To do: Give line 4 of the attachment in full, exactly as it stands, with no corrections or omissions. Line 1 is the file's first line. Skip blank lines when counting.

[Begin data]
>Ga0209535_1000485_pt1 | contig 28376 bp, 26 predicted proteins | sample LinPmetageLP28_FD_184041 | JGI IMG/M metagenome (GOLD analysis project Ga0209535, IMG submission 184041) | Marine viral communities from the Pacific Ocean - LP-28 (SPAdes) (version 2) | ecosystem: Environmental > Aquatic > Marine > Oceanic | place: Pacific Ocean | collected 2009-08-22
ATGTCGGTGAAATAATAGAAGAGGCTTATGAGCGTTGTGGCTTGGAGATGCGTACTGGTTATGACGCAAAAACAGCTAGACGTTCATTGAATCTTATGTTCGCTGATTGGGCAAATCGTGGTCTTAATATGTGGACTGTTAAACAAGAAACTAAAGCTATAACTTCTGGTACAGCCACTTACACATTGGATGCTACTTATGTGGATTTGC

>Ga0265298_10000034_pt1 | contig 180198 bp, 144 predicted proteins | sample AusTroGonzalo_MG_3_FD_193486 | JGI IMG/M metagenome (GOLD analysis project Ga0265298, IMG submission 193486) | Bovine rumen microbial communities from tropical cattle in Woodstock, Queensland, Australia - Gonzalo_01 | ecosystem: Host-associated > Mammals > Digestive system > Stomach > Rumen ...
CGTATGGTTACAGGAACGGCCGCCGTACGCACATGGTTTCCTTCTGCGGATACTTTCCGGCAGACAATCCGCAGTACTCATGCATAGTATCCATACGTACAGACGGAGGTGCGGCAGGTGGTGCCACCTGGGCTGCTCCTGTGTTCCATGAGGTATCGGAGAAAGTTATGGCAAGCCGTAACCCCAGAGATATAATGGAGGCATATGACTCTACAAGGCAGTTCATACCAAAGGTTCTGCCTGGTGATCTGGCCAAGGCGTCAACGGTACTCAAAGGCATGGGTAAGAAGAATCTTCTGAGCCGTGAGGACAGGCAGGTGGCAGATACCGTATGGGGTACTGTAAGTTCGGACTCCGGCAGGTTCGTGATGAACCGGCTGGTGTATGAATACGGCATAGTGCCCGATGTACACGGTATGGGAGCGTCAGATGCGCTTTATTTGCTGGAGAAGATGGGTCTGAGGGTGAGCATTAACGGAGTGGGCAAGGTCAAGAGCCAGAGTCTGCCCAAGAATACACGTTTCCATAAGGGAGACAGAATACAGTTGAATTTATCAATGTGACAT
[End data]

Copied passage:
CGTATGGTTACAGGAACGGCCGCCGTACGCACATGGTTTCCTTCTGCGGATACTTTCCGGCAGACAATCCGCAGTACTCATGCATAGTATCCATACGTACAGACGGAGGTGCGGCAGGTGGTGCCACCTGGGCTGCTCCTGTGTTCCATGAGGTATCGGAGAAAGTTATGGCAAGCCGTAACCCCAGAGATATAATGGAGGCATATGACTCTACAAGGCAGTTCATACCAAAGGTTCTGCCTGGTGATCTGGCCAAGGCGTCAACGGTACTCAAAGGCATGGGTAAGAAGAATCTTCTGAGCCGTGAGGACAGGCAGGTGGCAGATACCGTATGGGGTACTGTAAGTTCGGACTCCGGCAGGTTCGTGATGAACCGGCTGGTGTATGAATACGGCATAGTGCCCGATGTACACGGTATGGGAGCGTCAGATGCGCTTTATTTGCTGGAGAAGATGGGTCTGAGGGTGAGCATTAACGGAGTGGGCAAGGTCAAGAGCCAGAGTCTGCCCAAGAATACACGTTTCCATAAGGGAGACAGAATACAGTTGAATTTATCAATGTGACAT